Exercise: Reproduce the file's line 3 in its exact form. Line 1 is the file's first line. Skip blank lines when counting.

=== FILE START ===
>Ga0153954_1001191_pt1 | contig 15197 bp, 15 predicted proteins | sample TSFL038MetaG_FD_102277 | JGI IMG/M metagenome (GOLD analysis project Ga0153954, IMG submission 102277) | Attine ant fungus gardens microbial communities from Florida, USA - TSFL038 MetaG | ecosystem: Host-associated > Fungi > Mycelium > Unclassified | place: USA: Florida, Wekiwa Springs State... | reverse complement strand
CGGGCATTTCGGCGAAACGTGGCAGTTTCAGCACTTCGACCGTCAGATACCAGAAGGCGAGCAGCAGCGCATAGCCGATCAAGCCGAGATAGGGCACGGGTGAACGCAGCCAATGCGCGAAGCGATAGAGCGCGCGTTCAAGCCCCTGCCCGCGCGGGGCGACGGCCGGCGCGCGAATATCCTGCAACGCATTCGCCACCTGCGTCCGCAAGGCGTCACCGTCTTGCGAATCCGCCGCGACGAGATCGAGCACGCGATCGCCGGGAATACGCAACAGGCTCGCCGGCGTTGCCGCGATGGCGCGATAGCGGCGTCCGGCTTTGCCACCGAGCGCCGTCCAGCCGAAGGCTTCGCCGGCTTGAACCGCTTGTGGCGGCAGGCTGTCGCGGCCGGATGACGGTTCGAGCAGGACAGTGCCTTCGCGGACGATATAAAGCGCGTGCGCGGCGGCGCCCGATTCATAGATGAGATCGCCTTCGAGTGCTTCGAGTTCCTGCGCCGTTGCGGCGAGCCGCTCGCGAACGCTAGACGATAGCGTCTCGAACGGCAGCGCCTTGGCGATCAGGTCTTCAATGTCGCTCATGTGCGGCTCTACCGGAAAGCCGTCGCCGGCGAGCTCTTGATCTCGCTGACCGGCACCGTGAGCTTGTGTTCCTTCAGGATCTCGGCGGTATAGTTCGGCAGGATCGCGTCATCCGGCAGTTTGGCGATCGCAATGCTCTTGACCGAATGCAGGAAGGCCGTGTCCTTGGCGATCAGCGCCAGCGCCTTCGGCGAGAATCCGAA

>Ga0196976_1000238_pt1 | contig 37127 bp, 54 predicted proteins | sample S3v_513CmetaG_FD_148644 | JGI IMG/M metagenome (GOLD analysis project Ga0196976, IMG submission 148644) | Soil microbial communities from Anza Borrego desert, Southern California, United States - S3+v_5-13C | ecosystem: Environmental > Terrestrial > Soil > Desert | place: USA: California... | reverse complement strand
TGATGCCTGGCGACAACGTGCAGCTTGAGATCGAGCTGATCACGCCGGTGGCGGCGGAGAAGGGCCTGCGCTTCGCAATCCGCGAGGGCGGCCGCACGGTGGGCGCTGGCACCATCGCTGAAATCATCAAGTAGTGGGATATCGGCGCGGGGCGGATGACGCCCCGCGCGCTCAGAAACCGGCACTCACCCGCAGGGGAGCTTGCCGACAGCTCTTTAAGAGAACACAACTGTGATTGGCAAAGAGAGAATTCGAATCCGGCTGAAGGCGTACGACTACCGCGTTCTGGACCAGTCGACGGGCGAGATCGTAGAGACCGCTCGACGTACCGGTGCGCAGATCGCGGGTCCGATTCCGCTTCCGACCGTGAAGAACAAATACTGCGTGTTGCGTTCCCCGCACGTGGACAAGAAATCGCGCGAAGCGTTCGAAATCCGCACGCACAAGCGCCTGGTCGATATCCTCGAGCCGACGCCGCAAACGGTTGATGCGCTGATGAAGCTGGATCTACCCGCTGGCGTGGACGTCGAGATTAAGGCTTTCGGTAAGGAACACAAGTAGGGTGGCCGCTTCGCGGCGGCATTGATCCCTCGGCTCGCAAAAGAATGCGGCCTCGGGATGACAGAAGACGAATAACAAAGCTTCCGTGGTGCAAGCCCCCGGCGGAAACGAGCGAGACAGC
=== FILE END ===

>Ga0196976_1000238_pt1 | contig 37127 bp, 54 predicted proteins | sample S3v_513CmetaG_FD_148644 | JGI IMG/M metagenome (GOLD analysis project Ga0196976, IMG submission 148644) | Soil microbial communities from Anza Borrego desert, Southern California, United States - S3+v_5-13C | ecosystem: Environmental > Terrestrial > Soil > Desert | place: USA: California... | reverse complement strand